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Giving Green Brands The Credit They Deserve

Imagine a brand with a compelling story to tell that would distinguish it from competitors and win over consumers. Now imagine keeping that story under wraps. It may be hard to picture but this is precisely the situation for leading global brands that are making significant but low-profile investments in sustainability initiatives. 

Brands such as HP, Danone and Hyundai can be considered environmental leaders; these brands and others like them are greening operations, bringing sustainable products to market and supporting local communities.

One of their major oversights? Not sharing their good works with the marketplace and getting the credit they deserve, as found by Interbrand’s Best Green Brands report. Without the support of a global banner for sustainability efforts, a brand's achievements can go unnoticed by consumers and other stakeholders.

It may seem admirable for a brand to pursue a sustainability agenda without asking for recognition. It may even seem prudent as brands become vulnerable to scrutiny and backlash the moment they stake a claim to sustainability.

But in truth, keeping sustainability initiatives quiet actually does a disservice to the brand.

A company's stance and record on sustainability have become integral components of its brand. In an era of increasing environmental consciousness, consumers and other stakeholders expect brands to take responsibility for a growing list of issues. How a company operates, where inputs are sourced, how products are made, how employees and constituent communities are treated – all of these are fair game for open debate. Companies that address these issues will be rewarded with a buying public that increasingly weighs corporate citizenship when choosing between brands.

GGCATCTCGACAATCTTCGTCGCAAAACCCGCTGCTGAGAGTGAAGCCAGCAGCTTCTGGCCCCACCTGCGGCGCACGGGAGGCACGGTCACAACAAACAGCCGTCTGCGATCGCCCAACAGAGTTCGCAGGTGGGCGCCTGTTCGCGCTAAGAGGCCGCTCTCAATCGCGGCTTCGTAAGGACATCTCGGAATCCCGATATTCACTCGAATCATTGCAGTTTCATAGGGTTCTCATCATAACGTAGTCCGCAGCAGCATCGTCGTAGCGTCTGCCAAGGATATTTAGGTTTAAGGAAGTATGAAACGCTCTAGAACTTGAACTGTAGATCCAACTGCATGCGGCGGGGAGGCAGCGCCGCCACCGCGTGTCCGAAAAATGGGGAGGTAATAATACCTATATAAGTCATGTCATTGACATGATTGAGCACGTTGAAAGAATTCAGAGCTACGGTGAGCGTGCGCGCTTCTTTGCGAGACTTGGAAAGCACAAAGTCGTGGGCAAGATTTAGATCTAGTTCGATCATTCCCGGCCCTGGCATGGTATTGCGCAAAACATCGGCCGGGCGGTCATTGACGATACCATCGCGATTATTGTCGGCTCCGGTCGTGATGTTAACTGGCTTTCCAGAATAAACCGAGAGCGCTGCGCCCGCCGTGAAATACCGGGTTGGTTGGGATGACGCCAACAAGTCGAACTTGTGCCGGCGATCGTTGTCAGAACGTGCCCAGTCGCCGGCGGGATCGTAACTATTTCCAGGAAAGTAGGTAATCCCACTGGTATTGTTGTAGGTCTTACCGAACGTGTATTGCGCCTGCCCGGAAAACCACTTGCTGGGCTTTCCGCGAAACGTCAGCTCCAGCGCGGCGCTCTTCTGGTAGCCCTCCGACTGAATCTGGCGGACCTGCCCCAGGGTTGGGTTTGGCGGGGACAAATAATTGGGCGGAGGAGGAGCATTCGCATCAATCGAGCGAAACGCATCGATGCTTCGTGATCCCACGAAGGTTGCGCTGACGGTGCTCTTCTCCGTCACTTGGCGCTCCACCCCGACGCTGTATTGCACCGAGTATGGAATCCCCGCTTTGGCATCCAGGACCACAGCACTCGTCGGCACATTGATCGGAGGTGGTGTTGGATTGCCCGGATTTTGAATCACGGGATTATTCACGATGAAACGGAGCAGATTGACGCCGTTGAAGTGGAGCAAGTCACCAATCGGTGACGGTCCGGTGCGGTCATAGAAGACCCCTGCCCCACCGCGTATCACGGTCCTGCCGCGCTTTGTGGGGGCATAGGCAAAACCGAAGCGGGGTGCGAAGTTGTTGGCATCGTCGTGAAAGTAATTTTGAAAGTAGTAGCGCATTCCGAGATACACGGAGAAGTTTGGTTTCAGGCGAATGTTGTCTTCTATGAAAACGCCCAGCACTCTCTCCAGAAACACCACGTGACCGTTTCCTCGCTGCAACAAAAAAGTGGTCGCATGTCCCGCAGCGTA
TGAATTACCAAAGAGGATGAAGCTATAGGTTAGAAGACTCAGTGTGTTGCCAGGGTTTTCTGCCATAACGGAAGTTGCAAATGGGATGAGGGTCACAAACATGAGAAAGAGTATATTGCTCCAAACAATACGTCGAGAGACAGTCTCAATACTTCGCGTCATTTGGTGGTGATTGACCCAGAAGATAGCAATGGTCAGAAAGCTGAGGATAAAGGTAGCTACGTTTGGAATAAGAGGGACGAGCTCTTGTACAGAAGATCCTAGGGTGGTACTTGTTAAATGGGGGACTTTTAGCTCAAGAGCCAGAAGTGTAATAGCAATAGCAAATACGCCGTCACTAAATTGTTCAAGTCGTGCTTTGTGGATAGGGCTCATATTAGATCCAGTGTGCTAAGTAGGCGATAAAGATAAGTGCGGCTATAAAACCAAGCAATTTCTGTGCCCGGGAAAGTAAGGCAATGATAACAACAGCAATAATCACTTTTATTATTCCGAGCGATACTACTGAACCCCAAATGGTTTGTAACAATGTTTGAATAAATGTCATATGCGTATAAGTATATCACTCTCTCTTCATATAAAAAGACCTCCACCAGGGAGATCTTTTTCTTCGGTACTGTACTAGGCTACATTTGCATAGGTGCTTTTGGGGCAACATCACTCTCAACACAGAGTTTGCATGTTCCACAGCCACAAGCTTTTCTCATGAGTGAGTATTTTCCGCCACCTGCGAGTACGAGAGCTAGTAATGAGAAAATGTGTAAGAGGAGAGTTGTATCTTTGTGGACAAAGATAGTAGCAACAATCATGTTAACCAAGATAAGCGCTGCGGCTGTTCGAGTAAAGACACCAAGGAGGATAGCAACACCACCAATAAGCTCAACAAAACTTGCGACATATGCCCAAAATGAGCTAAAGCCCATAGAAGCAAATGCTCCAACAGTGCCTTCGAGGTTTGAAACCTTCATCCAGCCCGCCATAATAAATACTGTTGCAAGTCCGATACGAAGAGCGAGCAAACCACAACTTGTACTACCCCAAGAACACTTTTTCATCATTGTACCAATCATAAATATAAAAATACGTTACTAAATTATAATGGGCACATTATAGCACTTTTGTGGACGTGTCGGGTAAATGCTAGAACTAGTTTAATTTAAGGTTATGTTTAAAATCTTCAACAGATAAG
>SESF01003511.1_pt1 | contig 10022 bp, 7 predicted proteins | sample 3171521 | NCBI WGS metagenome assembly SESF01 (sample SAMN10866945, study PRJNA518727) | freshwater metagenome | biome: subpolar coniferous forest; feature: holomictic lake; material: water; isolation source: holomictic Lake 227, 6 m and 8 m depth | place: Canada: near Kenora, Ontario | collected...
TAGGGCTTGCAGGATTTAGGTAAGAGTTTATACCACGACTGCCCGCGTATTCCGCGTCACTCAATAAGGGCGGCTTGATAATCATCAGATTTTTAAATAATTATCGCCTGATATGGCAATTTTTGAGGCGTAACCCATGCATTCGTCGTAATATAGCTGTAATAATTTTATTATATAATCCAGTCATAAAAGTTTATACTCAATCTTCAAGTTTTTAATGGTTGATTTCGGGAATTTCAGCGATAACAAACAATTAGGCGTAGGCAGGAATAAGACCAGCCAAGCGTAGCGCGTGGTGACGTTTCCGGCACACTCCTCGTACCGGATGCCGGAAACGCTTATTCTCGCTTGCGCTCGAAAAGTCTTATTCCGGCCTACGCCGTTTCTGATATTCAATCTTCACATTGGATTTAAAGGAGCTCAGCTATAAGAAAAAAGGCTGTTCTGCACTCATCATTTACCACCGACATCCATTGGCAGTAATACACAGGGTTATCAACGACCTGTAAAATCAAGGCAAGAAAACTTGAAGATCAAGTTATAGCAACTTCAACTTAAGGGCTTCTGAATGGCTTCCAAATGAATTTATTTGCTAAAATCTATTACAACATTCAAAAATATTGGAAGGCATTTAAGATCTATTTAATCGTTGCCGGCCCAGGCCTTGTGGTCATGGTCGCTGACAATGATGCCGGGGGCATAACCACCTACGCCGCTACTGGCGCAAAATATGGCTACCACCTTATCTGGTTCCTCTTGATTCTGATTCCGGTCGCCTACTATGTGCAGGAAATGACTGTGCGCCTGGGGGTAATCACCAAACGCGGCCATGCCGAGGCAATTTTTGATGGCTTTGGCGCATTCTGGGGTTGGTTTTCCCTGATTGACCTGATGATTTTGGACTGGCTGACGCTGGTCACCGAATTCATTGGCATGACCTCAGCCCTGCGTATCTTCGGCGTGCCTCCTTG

So how does a company take a cluster of sustainability programs – whether related to energy use, product innovation or community involvement – and weave them into a credible story that enhances the brand?

Break down the walls between sustainability and marketing

It can start by building stronger links between the sustainability and marketing functions within the organization. These departments are complementary: Sustainability specialists identify opportunities to lessen a company’s environmental impact and increase social contributions; marketers know how to communicate these initiatives in meaningful ways to internal and external audiences.

In fact, some corporate leaders argue that responsibility for sustainability should sit with marketing, as the department holds great influence over product development and consumer choices.

Certainly Unilever is a proponent for merging departments; its chief marketing officer Keith Weed holds both communications and sustainability in his portfolio. Taking a different approach, Coca-Cola has chosen a marketer to helm its sustainability program; its chief marketing officer Beatriz Perez took on the role of chief sustainability officer earlier this year.

Showcase activities with a flagship campaign

Whether one department or two, sustainability initiatives can only add to a brand’s value when the message is taken to market.

The challenge is to move beyond social responsibility reports discreetly tucked away on corporate websites or one-off advertising campaigns with limited impact. Instead, a global corporation making significant investments in greening its supply chain, operations or product line is best served by a larger canvas.